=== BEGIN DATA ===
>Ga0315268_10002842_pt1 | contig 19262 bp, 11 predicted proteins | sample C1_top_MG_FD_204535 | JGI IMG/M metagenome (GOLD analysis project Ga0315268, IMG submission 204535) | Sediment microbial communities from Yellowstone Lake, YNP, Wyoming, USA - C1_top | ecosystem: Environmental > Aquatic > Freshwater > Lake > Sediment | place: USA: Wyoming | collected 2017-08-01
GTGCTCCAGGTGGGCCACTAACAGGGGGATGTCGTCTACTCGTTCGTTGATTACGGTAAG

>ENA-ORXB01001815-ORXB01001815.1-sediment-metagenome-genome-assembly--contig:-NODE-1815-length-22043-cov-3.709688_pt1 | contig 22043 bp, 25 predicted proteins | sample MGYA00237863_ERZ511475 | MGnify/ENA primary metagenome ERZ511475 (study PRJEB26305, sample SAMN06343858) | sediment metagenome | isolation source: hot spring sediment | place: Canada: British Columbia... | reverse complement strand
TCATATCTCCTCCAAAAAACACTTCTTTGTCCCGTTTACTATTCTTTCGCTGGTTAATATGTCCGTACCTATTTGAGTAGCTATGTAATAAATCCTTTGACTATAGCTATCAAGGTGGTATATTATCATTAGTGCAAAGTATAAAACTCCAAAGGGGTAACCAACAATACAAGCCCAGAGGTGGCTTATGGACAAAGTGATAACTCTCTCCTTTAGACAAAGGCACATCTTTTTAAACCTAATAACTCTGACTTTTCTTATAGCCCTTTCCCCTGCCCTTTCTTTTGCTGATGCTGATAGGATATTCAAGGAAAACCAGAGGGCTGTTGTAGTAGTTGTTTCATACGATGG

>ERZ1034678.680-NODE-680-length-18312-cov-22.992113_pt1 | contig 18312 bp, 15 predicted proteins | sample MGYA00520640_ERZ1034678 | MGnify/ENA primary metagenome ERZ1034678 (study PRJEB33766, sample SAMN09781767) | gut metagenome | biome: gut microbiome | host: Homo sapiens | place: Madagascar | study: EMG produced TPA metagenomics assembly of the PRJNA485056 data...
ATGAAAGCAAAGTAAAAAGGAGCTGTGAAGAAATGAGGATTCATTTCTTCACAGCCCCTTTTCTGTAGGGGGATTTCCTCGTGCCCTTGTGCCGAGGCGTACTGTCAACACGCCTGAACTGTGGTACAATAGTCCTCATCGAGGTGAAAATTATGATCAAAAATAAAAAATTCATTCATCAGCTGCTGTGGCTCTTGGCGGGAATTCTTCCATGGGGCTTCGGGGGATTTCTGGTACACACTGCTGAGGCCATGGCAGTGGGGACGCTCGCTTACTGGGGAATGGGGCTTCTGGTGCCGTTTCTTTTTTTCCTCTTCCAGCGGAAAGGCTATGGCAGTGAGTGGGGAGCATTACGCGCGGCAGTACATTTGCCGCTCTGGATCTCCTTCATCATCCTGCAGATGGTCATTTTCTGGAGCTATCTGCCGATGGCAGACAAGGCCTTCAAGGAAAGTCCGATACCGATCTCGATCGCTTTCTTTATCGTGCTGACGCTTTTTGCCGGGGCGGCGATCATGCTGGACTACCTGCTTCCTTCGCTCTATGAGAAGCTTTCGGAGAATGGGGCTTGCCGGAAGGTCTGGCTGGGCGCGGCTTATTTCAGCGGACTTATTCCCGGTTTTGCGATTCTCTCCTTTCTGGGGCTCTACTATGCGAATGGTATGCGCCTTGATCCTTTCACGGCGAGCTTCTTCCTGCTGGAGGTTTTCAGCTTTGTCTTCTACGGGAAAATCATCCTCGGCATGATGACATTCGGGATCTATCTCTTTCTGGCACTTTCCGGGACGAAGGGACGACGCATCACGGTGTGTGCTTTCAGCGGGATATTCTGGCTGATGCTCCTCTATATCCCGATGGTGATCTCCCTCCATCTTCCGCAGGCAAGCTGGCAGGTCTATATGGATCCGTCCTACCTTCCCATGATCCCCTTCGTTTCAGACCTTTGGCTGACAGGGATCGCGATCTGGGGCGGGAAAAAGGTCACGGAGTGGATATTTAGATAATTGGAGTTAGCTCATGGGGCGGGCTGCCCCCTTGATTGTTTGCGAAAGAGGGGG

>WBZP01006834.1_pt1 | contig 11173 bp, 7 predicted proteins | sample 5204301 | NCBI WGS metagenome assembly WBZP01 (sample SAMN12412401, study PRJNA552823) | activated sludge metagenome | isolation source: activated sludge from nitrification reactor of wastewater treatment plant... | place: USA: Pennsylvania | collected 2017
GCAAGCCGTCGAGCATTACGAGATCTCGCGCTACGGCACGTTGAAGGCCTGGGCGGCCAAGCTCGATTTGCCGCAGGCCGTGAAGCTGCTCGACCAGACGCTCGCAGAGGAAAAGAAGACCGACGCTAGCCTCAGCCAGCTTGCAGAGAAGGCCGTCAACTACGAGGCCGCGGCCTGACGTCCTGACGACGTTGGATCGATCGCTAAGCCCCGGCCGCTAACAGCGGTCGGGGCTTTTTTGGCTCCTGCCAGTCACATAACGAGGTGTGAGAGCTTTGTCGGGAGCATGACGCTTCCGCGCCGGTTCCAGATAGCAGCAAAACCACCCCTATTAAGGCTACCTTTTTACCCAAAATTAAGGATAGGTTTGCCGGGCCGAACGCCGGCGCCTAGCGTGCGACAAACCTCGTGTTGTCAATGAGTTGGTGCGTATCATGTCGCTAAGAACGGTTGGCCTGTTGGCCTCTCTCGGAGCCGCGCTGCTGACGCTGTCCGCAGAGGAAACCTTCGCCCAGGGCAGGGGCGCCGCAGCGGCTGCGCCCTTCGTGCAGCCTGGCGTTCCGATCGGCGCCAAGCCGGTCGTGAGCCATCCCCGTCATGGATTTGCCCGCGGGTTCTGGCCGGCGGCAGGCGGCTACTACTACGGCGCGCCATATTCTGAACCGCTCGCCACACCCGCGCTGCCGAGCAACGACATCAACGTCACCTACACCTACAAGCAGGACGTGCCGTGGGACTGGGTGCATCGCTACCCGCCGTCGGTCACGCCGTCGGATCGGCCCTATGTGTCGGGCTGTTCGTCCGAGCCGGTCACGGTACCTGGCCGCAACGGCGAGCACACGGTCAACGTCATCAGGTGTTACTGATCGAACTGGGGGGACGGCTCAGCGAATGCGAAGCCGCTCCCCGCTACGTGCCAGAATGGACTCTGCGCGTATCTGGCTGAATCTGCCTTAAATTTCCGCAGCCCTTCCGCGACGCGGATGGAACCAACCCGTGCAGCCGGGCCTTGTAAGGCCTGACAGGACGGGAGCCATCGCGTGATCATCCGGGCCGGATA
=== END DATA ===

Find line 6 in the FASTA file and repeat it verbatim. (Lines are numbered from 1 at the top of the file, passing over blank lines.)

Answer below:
ATGAAAGCAAAGTAAAAAGGAGCTGTGAAGAAATGAGGATTCATTTCTTCACAGCCCCTTTTCTGTAGGGGGATTTCCTCGTGCCCTTGTGCCGAGGCGTACTGTCAACACGCCTGAACTGTGGTACAATAGTCCTCATCGAGGTGAAAATTATGATCAAAAATAAAAAATTCATTCATCAGCTGCTGTGGCTCTTGGCGGGAATTCTTCCATGGGGCTTCGGGGGATTTCTGGTACACACTGCTGAGGCCATGGCAGTGGGGACGCTCGCTTACTGGGGAATGGGGCTTCTGGTGCCGTTTCTTTTTTTCCTCTTCCAGCGGAAAGGCTATGGCAGTGAGTGGGGAGCATTACGCGCGGCAGTACATTTGCCGCTCTGGATCTCCTTCATCATCCTGCAGATGGTCATTTTCTGGAGCTATCTGCCGATGGCAGACAAGGCCTTCAAGGAAAGTCCGATACCGATCTCGATCGCTTTCTTTATCGTGCTGACGCTTTTTGCCGGGGCGGCGATCATGCTGGACTACCTGCTTCCTTCGCTCTATGAGAAGCTTTCGGAGAATGGGGCTTGCCGGAAGGTCTGGCTGGGCGCGGCTTATTTCAGCGGACTTATTCCCGGTTTTGCGATTCTCTCCTTTCTGGGGCTCTACTATGCGAATGGTATGCGCCTTGATCCTTTCACGGCGAGCTTCTTCCTGCTGGAGGTTTTCAGCTTTGTCTTCTACGGGAAAATCATCCTCGGCATGATGACATTCGGGATCTATCTCTTTCTGGCACTTTCCGGGACGAAGGGACGACGCATCACGGTGTGTGCTTTCAGCGGGATATTCTGGCTGATGCTCCTCTATATCCCGATGGTGATCTCCCTCCATCTTCCGCAGGCAAGCTGGCAGGTCTATATGGATCCGTCCTACCTTCCCATGATCCCCTTCGTTTCAGACCTTTGGCTGACAGGGATCGCGATCTGGGGCGGGAAAAAGGTCACGGAGTGGATATTTAGATAATTGGAGTTAGCTCATGGGGCGGGCTGCCCCCTTGATTGTTTGCGAAAGAGGGGG